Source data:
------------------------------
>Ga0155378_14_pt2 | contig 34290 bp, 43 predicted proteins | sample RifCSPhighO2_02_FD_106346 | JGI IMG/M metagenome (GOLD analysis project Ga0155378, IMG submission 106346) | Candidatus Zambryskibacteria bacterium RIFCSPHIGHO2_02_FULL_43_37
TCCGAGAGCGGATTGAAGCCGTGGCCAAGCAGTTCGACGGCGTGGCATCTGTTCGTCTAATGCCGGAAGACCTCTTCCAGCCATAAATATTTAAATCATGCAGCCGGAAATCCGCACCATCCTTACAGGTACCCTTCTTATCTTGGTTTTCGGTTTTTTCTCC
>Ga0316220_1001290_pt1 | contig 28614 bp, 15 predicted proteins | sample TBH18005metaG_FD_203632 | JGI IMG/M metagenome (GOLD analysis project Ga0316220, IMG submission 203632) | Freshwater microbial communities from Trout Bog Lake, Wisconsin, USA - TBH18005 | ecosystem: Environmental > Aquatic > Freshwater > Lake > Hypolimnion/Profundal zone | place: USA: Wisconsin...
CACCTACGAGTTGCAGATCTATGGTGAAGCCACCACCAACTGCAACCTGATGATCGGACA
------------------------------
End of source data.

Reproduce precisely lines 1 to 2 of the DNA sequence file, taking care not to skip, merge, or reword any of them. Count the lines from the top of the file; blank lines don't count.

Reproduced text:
>Ga0155378_14_pt2 | contig 34290 bp, 43 predicted proteins | sample RifCSPhighO2_02_FD_106346 | JGI IMG/M metagenome (GOLD analysis project Ga0155378, IMG submission 106346) | Candidatus Zambryskibacteria bacterium RIFCSPHIGHO2_02_FULL_43_37
TCCGAGAGCGGATTGAAGCCGTGGCCAAGCAGTTCGACGGCGTGGCATCTGTTCGTCTAATGCCGGAAGACCTCTTCCAGCCATAAATATTTAAATCATGCAGCCGGAAATCCGCACCATCCTTACAGGTACCCTTCTTATCTTGGTTTTCGGTTTTTTCTCC